Owing to the extremely high second-order nonlinear optical conversion efficiency, the hybrid 3D spiral WSe2 plasmonic structure offers a possibility of achieving SHG and SFG simultaneously. Meanwhile, the subwavelength thickness of 3D spiral WSe2 would ease the phase-matching condition for second-order nonlinear parametric processes, which also benefits the achievement of SHG and SFG [5, 45]. Under the two FWs with different wavelength (FW1 and FW2) excitation, the hybrid 3D spiral WSe2 plasmonic structure would produce three discrete coherent signals (SHG1 of FW1, SHG2 of FW2, and the sum-frequency generation of FW1 and FW2), as illustrated in Figure 4(a). In our experiments, to obtain efficient SHG and SFG simultaneously, CW lasers with wavelength of 980 nm and 1064 nm were employed as the FWs for the insurance of temporal matching of the pulses. Figure 4(b) demonstrates the spectrum obtained from a typical hybrid 3D spiral WSe2 structure under the excitation of FW1 and FW2. Three discrete sharp peaks with centers at 489 nm, 509 nm, and 532 nm were achieved. Except for the SHG1 (489 nm) and SHG2 (532 nm) generated from the FW1 and FW2, respectively, the wavelength centered at 509 nm satisfies the following equation described assuggesting the efficient SFG in hybrid 3D spiral WSe2 plasmonic structures .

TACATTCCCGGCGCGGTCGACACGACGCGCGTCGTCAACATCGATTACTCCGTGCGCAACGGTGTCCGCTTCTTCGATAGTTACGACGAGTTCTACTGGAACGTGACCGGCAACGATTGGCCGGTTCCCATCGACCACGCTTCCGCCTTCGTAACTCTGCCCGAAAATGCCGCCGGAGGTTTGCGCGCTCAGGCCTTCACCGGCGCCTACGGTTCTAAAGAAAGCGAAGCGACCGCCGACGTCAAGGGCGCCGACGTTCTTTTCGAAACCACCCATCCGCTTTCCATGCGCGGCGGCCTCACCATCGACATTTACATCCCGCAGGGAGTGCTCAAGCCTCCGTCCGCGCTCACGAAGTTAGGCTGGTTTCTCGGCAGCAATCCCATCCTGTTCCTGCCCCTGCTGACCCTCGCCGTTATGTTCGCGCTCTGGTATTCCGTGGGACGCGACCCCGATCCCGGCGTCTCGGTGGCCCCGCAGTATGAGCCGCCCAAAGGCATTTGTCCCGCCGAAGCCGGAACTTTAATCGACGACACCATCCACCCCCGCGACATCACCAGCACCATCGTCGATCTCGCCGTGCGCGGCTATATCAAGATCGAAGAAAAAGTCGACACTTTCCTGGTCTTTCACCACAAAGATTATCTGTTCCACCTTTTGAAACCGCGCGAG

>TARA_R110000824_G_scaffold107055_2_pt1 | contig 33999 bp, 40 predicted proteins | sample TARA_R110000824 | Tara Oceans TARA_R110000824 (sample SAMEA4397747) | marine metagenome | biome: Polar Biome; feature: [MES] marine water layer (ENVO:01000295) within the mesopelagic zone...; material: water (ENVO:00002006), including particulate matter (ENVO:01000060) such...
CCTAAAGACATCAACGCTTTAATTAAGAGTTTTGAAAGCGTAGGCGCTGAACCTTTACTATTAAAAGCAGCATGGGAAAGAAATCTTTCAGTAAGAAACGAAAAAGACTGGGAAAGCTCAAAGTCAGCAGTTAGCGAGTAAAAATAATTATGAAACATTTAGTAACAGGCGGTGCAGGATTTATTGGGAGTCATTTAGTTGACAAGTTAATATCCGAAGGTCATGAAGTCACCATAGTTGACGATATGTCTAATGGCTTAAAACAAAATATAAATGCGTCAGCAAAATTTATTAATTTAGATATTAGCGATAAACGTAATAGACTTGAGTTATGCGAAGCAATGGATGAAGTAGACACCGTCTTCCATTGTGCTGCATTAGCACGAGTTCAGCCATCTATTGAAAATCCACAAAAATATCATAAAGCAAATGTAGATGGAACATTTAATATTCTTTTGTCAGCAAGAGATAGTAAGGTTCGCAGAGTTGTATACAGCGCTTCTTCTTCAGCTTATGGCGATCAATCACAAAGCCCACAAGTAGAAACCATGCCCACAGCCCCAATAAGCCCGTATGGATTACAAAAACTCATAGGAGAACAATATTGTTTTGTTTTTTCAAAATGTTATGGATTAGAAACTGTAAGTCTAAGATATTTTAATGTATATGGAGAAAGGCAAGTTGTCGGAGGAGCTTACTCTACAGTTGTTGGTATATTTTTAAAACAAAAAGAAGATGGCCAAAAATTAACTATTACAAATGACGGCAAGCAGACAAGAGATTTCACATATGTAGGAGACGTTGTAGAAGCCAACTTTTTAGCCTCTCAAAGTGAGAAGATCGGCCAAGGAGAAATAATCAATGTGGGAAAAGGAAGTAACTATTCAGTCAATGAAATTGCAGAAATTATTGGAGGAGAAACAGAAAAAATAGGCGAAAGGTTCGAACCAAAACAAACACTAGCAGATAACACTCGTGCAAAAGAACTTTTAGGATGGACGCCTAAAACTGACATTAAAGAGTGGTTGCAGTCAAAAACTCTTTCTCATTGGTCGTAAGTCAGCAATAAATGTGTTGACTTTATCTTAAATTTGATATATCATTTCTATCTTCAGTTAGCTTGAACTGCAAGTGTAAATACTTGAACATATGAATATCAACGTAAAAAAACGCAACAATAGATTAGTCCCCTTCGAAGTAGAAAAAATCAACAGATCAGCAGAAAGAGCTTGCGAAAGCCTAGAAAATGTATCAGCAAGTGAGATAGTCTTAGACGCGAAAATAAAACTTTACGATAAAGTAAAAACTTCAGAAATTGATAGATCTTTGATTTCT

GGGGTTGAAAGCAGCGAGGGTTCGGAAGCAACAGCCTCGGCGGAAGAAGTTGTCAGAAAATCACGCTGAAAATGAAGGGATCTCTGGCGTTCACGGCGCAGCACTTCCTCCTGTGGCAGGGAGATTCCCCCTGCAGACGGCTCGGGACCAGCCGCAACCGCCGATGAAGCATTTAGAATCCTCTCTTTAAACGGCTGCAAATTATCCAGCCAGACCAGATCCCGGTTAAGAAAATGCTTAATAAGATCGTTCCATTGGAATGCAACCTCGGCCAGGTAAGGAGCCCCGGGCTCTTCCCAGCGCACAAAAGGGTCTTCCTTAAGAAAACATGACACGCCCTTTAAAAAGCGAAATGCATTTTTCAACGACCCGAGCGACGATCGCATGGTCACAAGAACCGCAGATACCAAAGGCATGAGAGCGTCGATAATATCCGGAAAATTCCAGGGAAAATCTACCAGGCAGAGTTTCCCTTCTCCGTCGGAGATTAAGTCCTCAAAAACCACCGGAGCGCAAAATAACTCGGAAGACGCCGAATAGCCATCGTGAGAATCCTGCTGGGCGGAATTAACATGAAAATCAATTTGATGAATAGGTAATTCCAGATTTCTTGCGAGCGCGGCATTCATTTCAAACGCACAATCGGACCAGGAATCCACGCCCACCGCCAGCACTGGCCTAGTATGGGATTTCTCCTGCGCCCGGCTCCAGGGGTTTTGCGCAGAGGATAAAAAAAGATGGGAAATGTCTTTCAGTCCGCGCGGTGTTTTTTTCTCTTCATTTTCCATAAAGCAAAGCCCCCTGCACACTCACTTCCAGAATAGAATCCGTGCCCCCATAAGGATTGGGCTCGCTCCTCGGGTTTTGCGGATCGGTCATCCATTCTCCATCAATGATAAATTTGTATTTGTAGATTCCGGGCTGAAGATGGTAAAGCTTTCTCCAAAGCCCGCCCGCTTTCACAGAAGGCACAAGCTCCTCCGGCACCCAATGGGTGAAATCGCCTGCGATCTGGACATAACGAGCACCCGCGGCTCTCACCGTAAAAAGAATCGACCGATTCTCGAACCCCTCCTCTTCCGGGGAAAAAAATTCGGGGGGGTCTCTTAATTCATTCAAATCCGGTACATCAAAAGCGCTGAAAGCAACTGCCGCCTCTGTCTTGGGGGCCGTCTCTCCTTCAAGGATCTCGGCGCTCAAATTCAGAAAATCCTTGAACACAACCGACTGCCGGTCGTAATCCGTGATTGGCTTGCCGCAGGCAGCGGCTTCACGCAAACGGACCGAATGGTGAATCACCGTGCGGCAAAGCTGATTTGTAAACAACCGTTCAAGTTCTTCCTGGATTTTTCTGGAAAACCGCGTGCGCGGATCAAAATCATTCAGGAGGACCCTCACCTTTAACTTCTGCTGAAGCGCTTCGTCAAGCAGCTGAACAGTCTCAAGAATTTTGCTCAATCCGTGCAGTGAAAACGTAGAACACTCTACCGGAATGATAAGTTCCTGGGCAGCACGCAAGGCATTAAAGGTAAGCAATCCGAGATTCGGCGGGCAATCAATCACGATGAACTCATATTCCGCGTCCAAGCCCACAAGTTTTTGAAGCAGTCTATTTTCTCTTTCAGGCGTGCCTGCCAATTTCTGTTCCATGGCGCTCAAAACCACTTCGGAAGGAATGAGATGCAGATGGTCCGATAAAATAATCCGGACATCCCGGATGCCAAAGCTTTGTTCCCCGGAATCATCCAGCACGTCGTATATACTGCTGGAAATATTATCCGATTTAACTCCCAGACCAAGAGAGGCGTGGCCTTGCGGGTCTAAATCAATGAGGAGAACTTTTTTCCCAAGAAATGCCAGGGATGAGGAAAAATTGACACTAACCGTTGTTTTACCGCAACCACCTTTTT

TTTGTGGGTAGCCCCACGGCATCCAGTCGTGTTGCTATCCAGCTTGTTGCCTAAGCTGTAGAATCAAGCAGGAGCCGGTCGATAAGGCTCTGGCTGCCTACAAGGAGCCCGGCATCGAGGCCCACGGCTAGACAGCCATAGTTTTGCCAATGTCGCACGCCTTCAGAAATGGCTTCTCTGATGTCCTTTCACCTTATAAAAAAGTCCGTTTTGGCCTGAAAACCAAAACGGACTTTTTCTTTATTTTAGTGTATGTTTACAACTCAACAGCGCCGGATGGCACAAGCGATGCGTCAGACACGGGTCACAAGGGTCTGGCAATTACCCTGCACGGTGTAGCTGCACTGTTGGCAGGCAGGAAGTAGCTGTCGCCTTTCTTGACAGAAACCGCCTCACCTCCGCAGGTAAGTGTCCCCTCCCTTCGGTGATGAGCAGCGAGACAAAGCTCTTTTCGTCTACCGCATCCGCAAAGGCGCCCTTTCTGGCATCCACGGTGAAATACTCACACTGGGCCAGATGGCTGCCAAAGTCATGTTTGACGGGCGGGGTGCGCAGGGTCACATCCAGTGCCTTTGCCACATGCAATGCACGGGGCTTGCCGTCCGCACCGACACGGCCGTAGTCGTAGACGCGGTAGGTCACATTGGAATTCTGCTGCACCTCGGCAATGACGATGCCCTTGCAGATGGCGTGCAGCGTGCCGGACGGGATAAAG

Power-dependent measurements were further carried out to explore the relationship between SHG and SFG by fixing the power of 980 nm laser. Figures 4(c) and 4(d) (the corresponding values are listed in Table S5) show the dependence of signal intensities on the power of 1064 nm laser. We can see that the intensity of SHG1 remains unchanged while those of SFG and SHG2 increase with the increase of 1064 nm laser power. In addition, as we can see from Figure 4(d), the intensity of SHG2 (532 nm) shows a square dependence of FW2 power while that of SFG grows linearly with the increase of FW2 power. These results agree well with the mechanism of SHG and SFG, where the intensities of signals varied with the FW power can be expressed asrespectively. In addition, similar results were achieved by changing the power of 980 nm laser with fixed 1064 nm laser power (Fig. S7 and Table S6), further confirming the simultaneous generation of SHG and SFG and the ease of phase-matching condition in hybrid 3D spiral WSe2 plasmonic structures.
In summary, highly efficient second-order nonlinear parametric processes were realized in hybrid 3D spiral WSe2 plasmonic structures based on the enhanced light-matter interaction through the intense electric field confinement of SPPs. The 3D spiral WSe2 with broken inversion symmetry, where the basal planes spiral up from the bottom to the top layers with gradually decreasing size, exhibits large nonvanishing second-order nonlinear susceptibility. The constructive interference of SH fields between the neighboring atomic layers, along with the enhanced light-matter interaction, results in the extremely high SHG conversion efficiency (2.437×10−5). Moreover, SHG and SFG were simultaneously achieved due to the enhanced second-order nonlinear processes and the ease of phase-matching condition in hybrid 3D spiral WSe2 plasmonic structures. We believe that the results demonstrated here would provide enlightenment for the construction of typical structures for efficient nonlinear processes.